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The Five Landlords Need to Know



Landlords don't just collect rent checks. Successful landlords must understand the law, negotiate different personalities, and adapt to various problems that can pop up at any time. Here are five things potential landlord should consider, before taking the plunge.


First and foremost there is no specific legal regulation lease in Malaysia


And Yes, you are not mistaken. Malaysia does not have a lease law or a specific decree that can bind tenants. However, tenants and landlords or owners can still protect each other's rights through leases.


Before talking about a so-called lease, you must first clearly distinguish the difference between the tenant contract and the lease contract. The tenancy contract generally has a lease of no more than three years and the lease contract is more than three years.


Tenant contracts are governed by the 1950 Contracts Act, the 1950 Specific Relief Act, and the 1951 Immovable Property Seizure Act, which is governed by the 1965 National Land Act.


Secondly, don't underestimate a contract.


As there is only contractual protection between tenants and homeowners, many people will wonder whether there are any so-called "standard contracts". In fact, unlike the format of the sale and purchase agreement as stipulated in the Housing Development (Control and Licensing) Act of 1966, there is no similar statutory standard tenancy format in the local area.


However, under the control of the contract law, the tenancy agreement signed between the tenant and the homeowner is based on mutual agreement and therefore has a legal effect.

Despite this, many people did not read the terms and conditions carefully before signing the document.


It is worth noting that if there is something unacceptable or unreasonable in the contract, you can discuss with the other party and find a solution that both parties agree on.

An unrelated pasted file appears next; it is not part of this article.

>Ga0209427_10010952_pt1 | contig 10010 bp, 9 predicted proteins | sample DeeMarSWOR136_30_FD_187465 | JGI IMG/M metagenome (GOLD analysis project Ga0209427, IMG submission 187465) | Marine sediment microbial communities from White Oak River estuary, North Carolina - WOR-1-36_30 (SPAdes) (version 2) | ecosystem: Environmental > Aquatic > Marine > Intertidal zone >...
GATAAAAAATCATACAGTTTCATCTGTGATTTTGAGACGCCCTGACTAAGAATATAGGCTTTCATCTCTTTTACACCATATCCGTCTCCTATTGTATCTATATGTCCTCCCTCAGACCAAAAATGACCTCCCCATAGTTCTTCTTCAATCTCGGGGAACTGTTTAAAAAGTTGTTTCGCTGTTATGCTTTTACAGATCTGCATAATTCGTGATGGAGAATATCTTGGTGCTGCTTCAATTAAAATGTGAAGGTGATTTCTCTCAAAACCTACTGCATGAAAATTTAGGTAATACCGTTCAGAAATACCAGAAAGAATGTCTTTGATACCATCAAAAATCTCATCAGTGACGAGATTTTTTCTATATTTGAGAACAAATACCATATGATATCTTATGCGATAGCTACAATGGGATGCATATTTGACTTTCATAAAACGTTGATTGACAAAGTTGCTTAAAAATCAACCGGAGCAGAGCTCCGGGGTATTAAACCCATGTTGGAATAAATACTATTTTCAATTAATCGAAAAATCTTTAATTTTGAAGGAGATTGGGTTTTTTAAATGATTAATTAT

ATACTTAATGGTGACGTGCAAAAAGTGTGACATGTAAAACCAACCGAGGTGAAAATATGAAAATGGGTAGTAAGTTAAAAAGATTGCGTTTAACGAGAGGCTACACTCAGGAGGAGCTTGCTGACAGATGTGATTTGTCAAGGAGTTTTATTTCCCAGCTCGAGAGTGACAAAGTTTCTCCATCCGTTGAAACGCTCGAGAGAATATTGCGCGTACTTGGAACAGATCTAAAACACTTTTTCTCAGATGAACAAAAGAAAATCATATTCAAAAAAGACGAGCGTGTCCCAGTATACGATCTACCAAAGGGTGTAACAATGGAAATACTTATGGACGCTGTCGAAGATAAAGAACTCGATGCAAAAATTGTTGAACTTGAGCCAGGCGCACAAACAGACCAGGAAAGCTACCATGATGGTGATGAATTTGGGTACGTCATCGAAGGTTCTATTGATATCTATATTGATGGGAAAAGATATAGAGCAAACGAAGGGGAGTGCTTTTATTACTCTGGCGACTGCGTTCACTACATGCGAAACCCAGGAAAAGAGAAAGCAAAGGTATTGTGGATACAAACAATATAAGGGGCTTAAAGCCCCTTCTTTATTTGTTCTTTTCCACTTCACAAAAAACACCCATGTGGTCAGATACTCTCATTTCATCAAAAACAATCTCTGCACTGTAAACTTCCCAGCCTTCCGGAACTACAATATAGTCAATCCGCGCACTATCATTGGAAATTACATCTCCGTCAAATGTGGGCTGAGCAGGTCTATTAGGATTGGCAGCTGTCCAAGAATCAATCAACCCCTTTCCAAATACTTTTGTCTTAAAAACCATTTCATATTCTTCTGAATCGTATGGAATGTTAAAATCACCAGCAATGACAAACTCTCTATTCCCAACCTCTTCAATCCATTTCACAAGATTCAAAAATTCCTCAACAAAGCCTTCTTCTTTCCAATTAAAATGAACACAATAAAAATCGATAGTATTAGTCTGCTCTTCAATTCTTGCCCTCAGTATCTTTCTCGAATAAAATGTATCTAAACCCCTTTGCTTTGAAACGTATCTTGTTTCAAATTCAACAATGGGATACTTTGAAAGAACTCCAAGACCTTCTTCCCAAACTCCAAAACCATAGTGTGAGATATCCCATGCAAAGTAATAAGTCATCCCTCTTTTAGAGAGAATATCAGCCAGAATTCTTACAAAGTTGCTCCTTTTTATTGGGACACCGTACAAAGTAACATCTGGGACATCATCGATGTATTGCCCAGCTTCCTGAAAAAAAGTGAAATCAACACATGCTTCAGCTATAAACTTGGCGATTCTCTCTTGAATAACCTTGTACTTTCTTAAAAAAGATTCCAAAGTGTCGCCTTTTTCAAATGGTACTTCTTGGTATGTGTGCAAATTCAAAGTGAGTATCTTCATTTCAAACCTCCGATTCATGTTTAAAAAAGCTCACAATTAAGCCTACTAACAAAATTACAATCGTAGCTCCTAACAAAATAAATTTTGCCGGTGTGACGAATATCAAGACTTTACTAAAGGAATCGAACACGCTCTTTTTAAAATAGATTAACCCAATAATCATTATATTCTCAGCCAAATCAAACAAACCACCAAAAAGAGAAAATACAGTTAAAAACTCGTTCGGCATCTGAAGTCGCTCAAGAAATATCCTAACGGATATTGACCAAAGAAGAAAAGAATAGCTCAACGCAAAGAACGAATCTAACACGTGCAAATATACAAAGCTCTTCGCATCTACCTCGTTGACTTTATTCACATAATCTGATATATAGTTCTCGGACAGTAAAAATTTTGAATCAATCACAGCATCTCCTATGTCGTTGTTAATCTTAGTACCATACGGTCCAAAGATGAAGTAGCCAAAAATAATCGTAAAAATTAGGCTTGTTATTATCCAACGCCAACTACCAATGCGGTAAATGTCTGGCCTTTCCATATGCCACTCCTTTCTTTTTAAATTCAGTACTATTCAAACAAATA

Some leases include items:


  1. Lease term and renewal contract option

  2. Deposit and rent

  3. Consumption tax (if any)

  4. Payment model

  5. Landlord and tenant information

  6. Renting purpose

  7. Responsibility of both parties

  8. Lease effective date, rent adjustment and adjustment date

  9. Property internal item details

  10. Special circumstances (if any)


Thirdly, Commercial leases are actually more complicated than residential leases


Commercial property leases are more complicated than residential properties because they involve more matters, such as tenants' responsibilities, especially in decorating matters, business licenses, and other design business expenses, including, of course, excise taxes.


Fourthly, Landlord: Two laws and regulations


In the event of a dispute between the tenant and the landlord, such as the tenant's refusal to pay, move or overdue, the landlord is actually a weaker party. Under this circumstance, the landlord can only follow two major laws and protect his rights and interests.


The Immigration Detention Act of 1951

  • The landlord can apply to the court to recover rents for up to 12 months from tenants who are in arrears.

The expulsion order under the Specific Relief Act of 1950

  • The landlord can apply to the court for a court order to recover the house.


Lastly which is the 5th is self-help plan


Whenever a dispute arises, the landlord often thinks that it is legal to change locks, water or power, or even forcibly enter the house, but these actions are illegal. In the event of a dispute, the landlord should not be in a mess. Please follow the self-help steps below to protect your rights through legal channels.

  1. Lodge a police report

  2. Break the lock in the presence of a police officer

  3. Take as many photos of the interior to protect yourself in case the tenant claims loss of property

  4. Place a notice on the front of the property informing the tenant that you have made a police report

  5. Place a photocopy of the police report together with the notice.

This is the final plan that we have to choose as a last resort. I would like to remind you that before renting or renting a house, you must read the contents of the lease contract carefully to ensure that your rights are protected.

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